I’m not normally the adventurous type, as you may have guessed from reading this blog, so the last few days have been particularly unusual for me. I’ve been off grid, unable to make calls, let alone get internet. I’m finally back on line, and I have some stories to tell. I’ve had to split this into two posts. You’ll have to wait tomorrow for the thrilling conclusion!
After Tirana I stayed in the beautiful town of Berat, famous for its old houses that climb high up both sides of an idyllic valley, earning it the nickname ‘the town of a thousand windows’. The town is a pleasure to walk through, and the locals are very welcoming. In the evenings, the main street comes alive with something called a ‘giro’ – all the locals walk up and down the street, socialising and meeting with friends or family. At first I didn’t think much of this – it’s just people walking around – but I think this really shows up my culture. Albanians socialise by going for a walk – Brits socialise by getting so drunk we don’t remember anything the next day!
In the hills above the town lies a massive castle complex, with decadent old churches and mosques. When I arrived I saw only locals who live inside the castle walls, and hoped in vain that I was the only tourist up there. I wasn’t, of course, but the neighbourhood was pleasantly quiet and I was able to enjoy some of the views of the valleys, town, river and mountains for myself.
The real adventure began with an organised hike to a remote waterfall, arranged for us by Berat Backpackers hostel, led by crazy local Miri. This was quite a trek: An hour and a half on a bus and a furgon (a kind of large minivan) to the middle of nowhere, followed by an hour-long hike through the forests, to join a river and follow it upstream to the falls. It was hot; I was looking forward to reaching the water.
The path up the river led to a shallow pool beneath the waterfall. The water was cold, but we changed into bathing suits and lay about on the rocks. Concealed around the corner lay a deep pool surrounded by sheer rock. A path through the undergrowth allowed the intrepid to reach a point above this pool and plunge from a height into the ice cold waters. Having a long-time fear of heights, I had no intention of jumping, but after everyone else had a go I felt obliged. I was nervous as I navigated the foliage to reach the jumping spot. Vertigo really set in from the top – it must have been at least thirty feet. Determined to overcome my fear, I went for it. Sadly I didn’t get photographic evidence, so you’ll just have to take my word for it. I wasn’t about to go again.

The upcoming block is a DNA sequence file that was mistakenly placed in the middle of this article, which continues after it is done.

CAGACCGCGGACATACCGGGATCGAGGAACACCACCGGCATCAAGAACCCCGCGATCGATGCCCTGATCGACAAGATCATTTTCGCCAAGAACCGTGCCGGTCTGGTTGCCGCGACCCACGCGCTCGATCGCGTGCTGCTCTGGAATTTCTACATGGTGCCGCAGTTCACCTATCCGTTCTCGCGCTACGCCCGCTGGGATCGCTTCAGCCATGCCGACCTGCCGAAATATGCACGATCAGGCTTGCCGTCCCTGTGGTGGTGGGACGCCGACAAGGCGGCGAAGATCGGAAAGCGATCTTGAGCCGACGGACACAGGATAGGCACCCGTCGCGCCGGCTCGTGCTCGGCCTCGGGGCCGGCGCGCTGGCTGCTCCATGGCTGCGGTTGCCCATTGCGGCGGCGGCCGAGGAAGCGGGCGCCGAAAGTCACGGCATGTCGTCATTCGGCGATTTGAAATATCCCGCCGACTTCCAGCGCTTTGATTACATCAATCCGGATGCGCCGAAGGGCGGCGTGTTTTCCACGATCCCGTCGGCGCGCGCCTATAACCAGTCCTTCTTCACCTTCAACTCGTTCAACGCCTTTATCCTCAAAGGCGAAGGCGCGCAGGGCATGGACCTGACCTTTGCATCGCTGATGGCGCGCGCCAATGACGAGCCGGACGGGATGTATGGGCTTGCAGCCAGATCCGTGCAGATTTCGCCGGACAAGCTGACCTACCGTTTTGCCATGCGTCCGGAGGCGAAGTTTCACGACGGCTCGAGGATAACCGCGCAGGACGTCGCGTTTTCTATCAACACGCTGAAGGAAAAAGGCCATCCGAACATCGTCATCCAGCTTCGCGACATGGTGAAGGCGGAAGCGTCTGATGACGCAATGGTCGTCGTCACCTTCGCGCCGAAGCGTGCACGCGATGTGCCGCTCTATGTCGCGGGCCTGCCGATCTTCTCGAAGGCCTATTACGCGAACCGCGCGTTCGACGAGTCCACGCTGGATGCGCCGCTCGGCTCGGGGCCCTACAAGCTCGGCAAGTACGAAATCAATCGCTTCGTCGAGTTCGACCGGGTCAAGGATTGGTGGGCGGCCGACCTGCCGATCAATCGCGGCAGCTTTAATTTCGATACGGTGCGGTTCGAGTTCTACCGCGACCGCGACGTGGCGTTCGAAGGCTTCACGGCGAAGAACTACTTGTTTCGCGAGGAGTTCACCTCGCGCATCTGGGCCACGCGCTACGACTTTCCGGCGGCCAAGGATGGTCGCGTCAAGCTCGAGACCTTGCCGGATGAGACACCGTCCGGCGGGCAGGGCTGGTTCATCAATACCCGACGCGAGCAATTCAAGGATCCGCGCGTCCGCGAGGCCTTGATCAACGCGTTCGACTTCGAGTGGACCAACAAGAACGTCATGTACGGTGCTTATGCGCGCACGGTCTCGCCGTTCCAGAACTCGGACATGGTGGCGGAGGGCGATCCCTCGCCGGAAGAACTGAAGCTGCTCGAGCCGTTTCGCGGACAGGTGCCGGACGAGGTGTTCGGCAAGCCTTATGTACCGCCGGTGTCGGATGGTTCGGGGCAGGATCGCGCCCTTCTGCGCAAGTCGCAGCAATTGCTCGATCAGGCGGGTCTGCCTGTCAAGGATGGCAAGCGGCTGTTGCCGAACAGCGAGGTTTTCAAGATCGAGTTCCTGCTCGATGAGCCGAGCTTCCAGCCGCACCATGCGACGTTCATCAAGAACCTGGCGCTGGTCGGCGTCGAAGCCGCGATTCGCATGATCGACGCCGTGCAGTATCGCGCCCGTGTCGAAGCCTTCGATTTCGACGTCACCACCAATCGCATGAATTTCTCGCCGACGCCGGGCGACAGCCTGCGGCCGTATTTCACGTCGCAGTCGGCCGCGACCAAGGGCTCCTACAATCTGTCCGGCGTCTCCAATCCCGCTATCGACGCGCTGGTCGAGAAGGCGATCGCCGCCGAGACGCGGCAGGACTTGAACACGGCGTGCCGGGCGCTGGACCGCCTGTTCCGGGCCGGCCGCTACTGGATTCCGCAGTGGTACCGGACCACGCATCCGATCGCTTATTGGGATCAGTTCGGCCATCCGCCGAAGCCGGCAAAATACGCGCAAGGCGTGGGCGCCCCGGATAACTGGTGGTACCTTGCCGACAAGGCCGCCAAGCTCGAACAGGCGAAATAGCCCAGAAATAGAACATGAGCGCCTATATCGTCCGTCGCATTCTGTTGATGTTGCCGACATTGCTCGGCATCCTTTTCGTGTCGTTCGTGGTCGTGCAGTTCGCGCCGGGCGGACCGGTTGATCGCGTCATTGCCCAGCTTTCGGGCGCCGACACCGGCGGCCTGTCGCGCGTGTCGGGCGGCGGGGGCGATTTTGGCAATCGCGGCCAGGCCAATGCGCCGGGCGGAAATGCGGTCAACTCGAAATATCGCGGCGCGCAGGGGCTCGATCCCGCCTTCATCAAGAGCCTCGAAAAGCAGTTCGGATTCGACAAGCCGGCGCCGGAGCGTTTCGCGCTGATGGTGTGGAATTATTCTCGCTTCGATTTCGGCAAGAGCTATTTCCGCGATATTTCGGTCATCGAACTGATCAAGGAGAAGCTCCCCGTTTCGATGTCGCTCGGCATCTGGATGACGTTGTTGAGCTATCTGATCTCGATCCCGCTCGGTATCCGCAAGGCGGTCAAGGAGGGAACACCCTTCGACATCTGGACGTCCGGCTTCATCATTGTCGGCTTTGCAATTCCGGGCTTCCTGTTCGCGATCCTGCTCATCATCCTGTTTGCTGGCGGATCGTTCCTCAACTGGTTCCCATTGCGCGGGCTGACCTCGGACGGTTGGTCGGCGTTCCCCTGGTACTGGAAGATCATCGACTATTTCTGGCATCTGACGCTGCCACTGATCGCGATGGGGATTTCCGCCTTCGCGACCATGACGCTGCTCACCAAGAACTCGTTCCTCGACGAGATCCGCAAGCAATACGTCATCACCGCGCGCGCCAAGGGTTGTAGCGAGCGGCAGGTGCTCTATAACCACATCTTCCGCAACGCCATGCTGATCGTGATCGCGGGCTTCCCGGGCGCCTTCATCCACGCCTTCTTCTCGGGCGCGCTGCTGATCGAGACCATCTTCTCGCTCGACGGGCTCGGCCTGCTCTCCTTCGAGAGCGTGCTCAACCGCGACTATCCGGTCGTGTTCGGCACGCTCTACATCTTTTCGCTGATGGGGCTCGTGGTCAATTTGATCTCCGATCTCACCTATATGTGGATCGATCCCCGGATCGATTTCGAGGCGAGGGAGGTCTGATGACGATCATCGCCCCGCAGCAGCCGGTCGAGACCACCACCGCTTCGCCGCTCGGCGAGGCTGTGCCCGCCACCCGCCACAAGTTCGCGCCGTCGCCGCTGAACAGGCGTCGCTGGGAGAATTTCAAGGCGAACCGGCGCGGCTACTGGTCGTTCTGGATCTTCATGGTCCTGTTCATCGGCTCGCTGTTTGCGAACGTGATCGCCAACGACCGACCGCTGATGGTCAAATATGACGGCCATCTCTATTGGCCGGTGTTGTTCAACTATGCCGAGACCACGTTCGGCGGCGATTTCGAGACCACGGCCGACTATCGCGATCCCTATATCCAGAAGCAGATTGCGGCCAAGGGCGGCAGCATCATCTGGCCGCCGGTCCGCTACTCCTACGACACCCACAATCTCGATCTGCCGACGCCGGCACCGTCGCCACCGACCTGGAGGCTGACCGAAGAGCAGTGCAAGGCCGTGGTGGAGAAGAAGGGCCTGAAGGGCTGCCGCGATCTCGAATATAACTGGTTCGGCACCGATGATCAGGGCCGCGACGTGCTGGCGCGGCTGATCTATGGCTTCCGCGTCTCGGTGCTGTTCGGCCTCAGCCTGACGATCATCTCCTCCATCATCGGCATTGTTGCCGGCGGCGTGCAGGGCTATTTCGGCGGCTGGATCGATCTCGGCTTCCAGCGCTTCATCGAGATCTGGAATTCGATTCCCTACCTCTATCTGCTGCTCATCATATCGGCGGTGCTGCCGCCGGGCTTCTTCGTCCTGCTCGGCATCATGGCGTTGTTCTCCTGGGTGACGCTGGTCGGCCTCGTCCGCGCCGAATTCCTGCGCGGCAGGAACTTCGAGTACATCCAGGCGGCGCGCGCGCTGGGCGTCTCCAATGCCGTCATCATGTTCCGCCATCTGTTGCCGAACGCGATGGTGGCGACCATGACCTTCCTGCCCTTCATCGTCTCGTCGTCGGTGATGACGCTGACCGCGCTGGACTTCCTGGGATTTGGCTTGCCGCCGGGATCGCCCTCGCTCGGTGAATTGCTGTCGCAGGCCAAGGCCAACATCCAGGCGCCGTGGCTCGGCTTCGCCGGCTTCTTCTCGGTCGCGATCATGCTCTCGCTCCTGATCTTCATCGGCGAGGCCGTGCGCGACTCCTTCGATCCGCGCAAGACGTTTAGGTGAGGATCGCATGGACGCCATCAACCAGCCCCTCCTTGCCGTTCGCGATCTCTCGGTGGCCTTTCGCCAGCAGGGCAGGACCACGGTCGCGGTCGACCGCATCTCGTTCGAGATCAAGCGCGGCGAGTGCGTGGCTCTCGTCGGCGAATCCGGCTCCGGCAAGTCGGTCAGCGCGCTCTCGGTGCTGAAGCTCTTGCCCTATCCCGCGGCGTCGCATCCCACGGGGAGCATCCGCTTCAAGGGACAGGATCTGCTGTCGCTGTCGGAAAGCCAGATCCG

After lunch by the river and tasting of local rakia (a strong Balkan liquor), Miri and two others started to climb the steep gravel slope by the river, promising an even grander waterfall further upstream. Normally, I would stay with my feet firmly on the ground, but on this occasion I was up for an expedition. The first part of the ascent was easy; I just had to scramble up the slope on my hands and knees. The next part was a little more tricky, involving a slightly steeper climb around prickly buses, but with the help of a rope I reached the top. Even though I was trying not to look down I was getting a severe case of the nerves.
I had to sit and catch my breath for a while. Miri went back down to help one of the girls up, while the other two went on ahead. No wanting to get lost, I followed and caught up with them by the waterfall. The trip was worth it: the water cascaded brilliantly over layers of rock strata that had been eaten away by the torrent. The others had ventured still further uphill but I was content to sit on the rocks by the river and take in the scene.
I was not looking forward to the return journey. Going up is one thing because you can avoid looking down. I don’t think I was in any danger, but irrational fears have a tendency to drown out rational thoughts. I took a minute to take in the view from the top of the falls.